Duke has Grayson Allen and any one of four freshmen. North Carolina has Joel Berry and Theo Pinson. N.C. State has Abdul-Malik Abu. Playing in the shadows of these ACC high-profile players might be the most exciting performer in the area.
Meet Chris Clemons, Campbell’s 5-9, 180-pound junior point guard and the nation’s leading returning scorer. Clemons began his season with a 39-point, seven-rebound, four-assist performance at Penn State. He was averaging 27.7 points per game for the Camels (2-2).
Clemons averaged 25.1 points a game a season ago, including a Big South Tournament-record 51 he rang up in a semifinal win over UNC Asheville. He scored a Campbell single-season record 904 points last season, and after last Monday’s 27-point output (in 20 minutes) against Columbia International, Clemons has hit double figures in 53 consecutive games.
Of the preseason Big South Conference player of the year, Campbell coach Kevin McGeehan says Clemons is “hard-wired to score in his DNA.”
Beyond the scoring, it is Clemons’ overall game that should improve this season after he placed his name in the NBA draft last summer and attended Boston and Denver pre-draft camps. Following the Celtics workout, Boston GM Danny Ainge offered private pointers on how Clemons could elevate his game from “good to great” in much the same way 5-9 Cleveland guard Isiah Thomas did, according to McGeehan.
“I would anticipate that there will be growth this year,” McGeehan says. “He could be more efficient, better assist-to-turnover (ratio), better shooting percentage, more steals. I don’t know if the scoring will drop a little bit or go up, but if he plays right it could improve to 30 points a game.”
What makes Clemons so electrifying are the different ways he can score despite his stature. He is a career 36 percent shooter on 3-pointers, and he can attack the basket thanks to a spectacular 44-inch vertical leap. (Think David Thompson).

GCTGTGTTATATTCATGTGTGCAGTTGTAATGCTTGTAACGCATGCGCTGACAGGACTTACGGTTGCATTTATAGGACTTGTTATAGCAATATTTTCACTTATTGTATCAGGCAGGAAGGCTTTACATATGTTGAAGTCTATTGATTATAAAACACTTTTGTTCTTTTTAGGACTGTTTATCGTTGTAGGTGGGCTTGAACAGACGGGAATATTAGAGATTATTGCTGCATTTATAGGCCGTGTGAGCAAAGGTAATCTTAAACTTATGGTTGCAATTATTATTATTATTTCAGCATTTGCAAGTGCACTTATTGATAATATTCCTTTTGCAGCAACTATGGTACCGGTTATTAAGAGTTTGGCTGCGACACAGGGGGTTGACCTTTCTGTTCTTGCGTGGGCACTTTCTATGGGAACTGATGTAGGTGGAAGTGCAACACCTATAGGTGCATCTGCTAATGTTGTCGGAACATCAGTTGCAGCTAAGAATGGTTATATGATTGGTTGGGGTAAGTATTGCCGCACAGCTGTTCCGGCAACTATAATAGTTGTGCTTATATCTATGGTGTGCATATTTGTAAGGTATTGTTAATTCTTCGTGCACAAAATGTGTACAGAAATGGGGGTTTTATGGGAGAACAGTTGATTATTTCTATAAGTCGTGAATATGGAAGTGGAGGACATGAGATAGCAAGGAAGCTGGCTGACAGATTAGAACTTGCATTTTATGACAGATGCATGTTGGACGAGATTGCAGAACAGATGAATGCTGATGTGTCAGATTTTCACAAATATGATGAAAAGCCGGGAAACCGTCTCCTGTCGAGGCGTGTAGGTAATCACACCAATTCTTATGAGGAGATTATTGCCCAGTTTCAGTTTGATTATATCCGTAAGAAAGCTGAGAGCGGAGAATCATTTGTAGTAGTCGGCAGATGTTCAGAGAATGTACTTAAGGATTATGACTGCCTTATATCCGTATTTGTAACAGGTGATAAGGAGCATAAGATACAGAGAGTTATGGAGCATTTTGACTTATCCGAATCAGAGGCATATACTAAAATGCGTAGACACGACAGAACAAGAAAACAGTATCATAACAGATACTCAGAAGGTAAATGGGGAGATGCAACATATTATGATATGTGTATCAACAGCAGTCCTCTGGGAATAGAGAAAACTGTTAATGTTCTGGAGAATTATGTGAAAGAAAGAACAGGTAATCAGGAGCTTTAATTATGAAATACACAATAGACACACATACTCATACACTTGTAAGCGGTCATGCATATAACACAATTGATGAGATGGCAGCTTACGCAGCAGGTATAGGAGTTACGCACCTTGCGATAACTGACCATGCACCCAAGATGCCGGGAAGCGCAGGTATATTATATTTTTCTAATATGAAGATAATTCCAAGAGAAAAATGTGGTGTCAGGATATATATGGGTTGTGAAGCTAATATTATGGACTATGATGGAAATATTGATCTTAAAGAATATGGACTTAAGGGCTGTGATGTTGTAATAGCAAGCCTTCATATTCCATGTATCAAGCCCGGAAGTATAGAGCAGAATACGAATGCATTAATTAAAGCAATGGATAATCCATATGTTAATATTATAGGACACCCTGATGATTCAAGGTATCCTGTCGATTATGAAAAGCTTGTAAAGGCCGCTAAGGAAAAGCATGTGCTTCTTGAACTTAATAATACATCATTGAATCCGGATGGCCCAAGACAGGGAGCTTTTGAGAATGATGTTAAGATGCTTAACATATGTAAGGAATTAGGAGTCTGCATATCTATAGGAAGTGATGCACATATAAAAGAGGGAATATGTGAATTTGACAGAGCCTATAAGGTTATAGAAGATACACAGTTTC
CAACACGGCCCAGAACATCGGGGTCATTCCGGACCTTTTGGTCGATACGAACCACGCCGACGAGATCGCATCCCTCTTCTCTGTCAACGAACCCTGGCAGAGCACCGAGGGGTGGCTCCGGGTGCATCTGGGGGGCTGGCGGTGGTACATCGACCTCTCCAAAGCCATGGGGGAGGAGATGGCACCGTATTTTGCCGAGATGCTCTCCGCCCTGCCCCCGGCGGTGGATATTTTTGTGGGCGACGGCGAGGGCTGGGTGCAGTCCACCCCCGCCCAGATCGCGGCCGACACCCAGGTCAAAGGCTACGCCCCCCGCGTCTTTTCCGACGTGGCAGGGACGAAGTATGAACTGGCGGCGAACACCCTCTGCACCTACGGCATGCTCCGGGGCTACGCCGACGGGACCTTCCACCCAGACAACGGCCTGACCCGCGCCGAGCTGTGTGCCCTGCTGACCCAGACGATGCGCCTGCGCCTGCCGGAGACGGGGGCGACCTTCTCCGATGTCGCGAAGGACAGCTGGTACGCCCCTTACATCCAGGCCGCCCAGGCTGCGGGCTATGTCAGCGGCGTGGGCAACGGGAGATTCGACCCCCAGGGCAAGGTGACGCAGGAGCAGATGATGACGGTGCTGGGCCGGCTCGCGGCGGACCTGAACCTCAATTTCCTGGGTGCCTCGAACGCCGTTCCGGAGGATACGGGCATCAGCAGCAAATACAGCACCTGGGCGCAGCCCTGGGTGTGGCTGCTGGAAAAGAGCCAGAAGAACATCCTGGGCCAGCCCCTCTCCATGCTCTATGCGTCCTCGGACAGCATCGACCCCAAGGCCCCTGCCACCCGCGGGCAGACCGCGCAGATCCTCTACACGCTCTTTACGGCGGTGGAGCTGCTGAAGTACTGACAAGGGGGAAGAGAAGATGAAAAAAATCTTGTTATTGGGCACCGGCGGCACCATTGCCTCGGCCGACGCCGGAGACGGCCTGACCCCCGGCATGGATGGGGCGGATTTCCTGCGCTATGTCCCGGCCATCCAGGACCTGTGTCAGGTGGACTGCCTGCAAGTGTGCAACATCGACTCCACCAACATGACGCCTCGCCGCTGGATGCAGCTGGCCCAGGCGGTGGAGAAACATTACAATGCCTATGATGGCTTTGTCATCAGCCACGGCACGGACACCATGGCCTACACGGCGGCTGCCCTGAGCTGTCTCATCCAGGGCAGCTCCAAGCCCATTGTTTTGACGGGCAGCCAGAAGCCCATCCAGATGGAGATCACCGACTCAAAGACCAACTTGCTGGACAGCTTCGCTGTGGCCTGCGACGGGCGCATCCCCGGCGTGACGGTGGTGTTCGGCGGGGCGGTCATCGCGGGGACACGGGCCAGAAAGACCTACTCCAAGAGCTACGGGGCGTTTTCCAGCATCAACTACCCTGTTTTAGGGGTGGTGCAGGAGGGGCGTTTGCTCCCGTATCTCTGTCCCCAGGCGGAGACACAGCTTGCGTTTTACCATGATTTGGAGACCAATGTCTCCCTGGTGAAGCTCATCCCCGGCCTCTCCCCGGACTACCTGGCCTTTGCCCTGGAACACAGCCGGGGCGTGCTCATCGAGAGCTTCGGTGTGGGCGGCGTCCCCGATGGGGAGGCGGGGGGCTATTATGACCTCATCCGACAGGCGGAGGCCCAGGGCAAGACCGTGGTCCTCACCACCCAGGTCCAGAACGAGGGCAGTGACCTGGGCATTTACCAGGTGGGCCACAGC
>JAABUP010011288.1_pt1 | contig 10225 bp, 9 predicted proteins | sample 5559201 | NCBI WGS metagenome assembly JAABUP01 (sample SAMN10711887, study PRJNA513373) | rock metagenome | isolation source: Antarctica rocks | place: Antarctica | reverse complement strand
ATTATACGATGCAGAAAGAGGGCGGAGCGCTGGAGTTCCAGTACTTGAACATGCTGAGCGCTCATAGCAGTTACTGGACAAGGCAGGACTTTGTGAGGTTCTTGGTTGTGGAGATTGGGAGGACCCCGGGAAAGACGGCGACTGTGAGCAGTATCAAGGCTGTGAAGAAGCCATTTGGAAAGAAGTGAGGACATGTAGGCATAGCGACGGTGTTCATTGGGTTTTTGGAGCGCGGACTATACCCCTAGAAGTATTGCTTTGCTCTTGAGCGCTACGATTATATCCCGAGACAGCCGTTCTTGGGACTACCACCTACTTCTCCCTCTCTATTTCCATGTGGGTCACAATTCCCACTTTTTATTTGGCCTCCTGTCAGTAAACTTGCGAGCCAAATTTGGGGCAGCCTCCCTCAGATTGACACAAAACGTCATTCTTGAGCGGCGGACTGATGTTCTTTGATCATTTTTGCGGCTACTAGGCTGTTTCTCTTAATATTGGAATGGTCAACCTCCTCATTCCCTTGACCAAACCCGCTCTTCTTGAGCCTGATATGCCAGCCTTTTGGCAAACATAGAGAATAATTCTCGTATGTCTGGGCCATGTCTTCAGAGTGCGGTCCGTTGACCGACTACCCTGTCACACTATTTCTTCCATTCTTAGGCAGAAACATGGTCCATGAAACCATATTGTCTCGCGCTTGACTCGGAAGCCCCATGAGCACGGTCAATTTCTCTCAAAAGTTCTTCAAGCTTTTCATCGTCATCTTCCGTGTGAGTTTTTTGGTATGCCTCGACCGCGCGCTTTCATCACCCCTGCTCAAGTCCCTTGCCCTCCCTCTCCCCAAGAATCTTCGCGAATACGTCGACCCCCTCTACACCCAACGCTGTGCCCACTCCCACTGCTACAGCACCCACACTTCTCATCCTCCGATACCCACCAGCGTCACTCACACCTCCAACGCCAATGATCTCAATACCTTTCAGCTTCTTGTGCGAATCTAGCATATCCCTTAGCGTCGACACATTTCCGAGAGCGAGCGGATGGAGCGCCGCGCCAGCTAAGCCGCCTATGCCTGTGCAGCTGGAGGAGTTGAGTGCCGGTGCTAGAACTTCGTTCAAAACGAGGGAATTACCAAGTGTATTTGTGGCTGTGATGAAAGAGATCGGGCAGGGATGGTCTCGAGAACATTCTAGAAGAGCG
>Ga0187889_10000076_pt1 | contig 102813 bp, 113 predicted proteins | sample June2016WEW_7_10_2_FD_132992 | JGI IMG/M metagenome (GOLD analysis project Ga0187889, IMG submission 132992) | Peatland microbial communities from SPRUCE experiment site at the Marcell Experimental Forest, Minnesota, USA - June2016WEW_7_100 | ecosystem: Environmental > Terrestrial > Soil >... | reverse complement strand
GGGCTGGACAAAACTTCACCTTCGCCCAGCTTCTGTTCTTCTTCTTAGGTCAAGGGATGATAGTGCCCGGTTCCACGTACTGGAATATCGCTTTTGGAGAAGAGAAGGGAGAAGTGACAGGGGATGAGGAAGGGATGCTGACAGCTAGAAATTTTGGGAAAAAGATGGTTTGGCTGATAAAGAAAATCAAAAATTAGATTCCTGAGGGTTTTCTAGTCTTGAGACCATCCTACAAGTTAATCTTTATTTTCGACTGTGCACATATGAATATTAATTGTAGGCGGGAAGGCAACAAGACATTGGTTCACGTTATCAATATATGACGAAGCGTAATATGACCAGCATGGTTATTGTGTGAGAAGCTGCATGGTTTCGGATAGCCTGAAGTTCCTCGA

He has no fear.
“I do the same things everybody else does who are taller than me,” Clemons says. “So, it’s not really a handicap to be 5-9. I can still go in the lane and finish, and do the other stuff everybody else can do.”
Clemons said he developed doughtiness by challenging his 6-2 older brother, Carlee, and his 6-4 father, Carlyton, in the driveway of their north Raleigh home. Chris was an all-state performer at Millbrook High where he first sent the home crowd into a frenzy with a dunk during his junior season against Enloe.
Even so, Clemons was largely overlooked by college scouts. Besides Campbell, only UNC Greensboro and Gardner-Webb offered scholarships.
No school came close to matching the attention Campbell gave Clemons. Campbell assistant coach Peter Thomas first spotted Clemons during his junior year of high school. Thomas then constantly pushed Clemons’ name in front of McGeehan before the next summer’s AAU circuit began.
McGeehan first saw Clemons at a Myrtle Beach, S.C., tournament. He was convinced Clemons could be a star for his team, and Campbell made him its top recruiting target. For the remainder of the summer, the entire four-man Campbell coaching staff attended every one of Clemons’ games.
On his official recruiting visit, McGeehan said he made no promises to Clemons. But he did offer a look at Clemons’ future with the Fighting Camels.
“I believe that when you leave Campbell, you will be the all-time leading scorer, your jersey will hang in the rafters, we will cut down some nets and we will go to some NCAA tournaments,” McGeehan recalls telling Clemons.
Clemons needs 694 points this season to become the program’s all-time leading scorer. Campbell returns four starters from a team that reached the Big South championship game a season ago and came within a step of playing in the NCAA tournament.
With another season like the last, Clemons No. 3 jersey just might find its way into Campbell’s Gore Arena rafters.